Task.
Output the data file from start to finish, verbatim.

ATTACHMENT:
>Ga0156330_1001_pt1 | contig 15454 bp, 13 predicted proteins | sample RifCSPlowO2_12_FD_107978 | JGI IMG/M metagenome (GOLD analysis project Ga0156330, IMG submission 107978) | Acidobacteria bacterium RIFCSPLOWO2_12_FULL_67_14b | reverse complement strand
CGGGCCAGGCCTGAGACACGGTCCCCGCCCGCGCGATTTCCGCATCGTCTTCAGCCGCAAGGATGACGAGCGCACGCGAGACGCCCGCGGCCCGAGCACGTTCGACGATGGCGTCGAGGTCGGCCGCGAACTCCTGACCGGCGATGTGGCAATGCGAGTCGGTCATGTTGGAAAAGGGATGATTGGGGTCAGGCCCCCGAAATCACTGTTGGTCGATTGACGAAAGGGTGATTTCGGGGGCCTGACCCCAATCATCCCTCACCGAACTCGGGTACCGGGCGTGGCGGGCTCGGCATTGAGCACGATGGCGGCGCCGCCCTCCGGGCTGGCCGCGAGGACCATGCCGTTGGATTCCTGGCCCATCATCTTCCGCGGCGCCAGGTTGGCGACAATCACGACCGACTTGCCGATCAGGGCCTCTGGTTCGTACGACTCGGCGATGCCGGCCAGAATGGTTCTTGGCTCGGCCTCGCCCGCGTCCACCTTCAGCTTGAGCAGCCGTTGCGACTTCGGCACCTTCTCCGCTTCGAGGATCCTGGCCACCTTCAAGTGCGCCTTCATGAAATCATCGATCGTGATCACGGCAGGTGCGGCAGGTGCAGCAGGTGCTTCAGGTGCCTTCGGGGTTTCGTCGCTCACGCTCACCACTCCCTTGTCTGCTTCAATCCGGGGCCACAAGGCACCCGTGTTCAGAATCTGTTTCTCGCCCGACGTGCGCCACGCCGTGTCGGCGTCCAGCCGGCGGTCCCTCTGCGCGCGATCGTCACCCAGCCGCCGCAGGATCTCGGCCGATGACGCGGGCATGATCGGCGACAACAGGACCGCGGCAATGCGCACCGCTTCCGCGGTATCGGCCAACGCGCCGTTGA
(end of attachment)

>Ga0156330_1001_pt1 | contig 15454 bp, 13 predicted proteins | sample RifCSPlowO2_12_FD_107978 | JGI IMG/M metagenome (GOLD analysis project Ga0156330, IMG submission 107978) | Acidobacteria bacterium RIFCSPLOWO2_12_FULL_67_14b | reverse complement strand
CGGGCCAGGCCTGAGACACGGTCCCCGCCCGCGCGATTTCCGCATCGTCTTCAGCCGCAAGGATGACGAGCGCACGCGAGACGCCCGCGGCCCGAGCACGTTCGACGATGGCGTCGAGGTCGGCCGCGAACTCCTGACCGGCGATGTGGCAATGCGAGTCGGTCATGTTGGAAAAGGGATGATTGGGGTCAGGCCCCCGAAATCACTGTTGGTCGATTGACGAAAGGGTGATTTCGGGGGCCTGACCCCAATCATCCCTCACCGAACTCGGGTACCGGGCGTGGCGGGCTCGGCATTGAGCACGATGGCGGCGCCGCCCTCCGGGCTGGCCGCGAGGACCATGCCGTTGGATTCCTGGCCCATCATCTTCCGCGGCGCCAGGTTGGCGACAATCACGACCGACTTGCCGATCAGGGCCTCTGGTTCGTACGACTCGGCGATGCCGGCCAGAATGGTTCTTGGCTCGGCCTCGCCCGCGTCCACCTTCAGCTTGAGCAGCCGTTGCGACTTCGGCACCTTCTCCGCTTCGAGGATCCTGGCCACCTTCAAGTGCGCCTTCATGAAATCATCGATCGTGATCACGGCAGGTGCGGCAGGTGCAGCAGGTGCTTCAGGTGCCTTCGGGGTTTCGTCGCTCACGCTCACCACTCCCTTGTCTGCTTCAATCCGGGGCCACAAGGCACCCGTGTTCAGAATCTGTTTCTCGCCCGACGTGCGCCACGCCGTGTCGGCGTCCAGCCGGCGGTCCCTCTGCGCGCGATCGTCACCCAGCCGCCGCAGGATCTCGGCCGATGACGCGGGCATGATCGGCGACAACAGGACCGCGGCAATGCGCACCGCTTCCGCGGTATCGGCCAACGCGCCGTTGA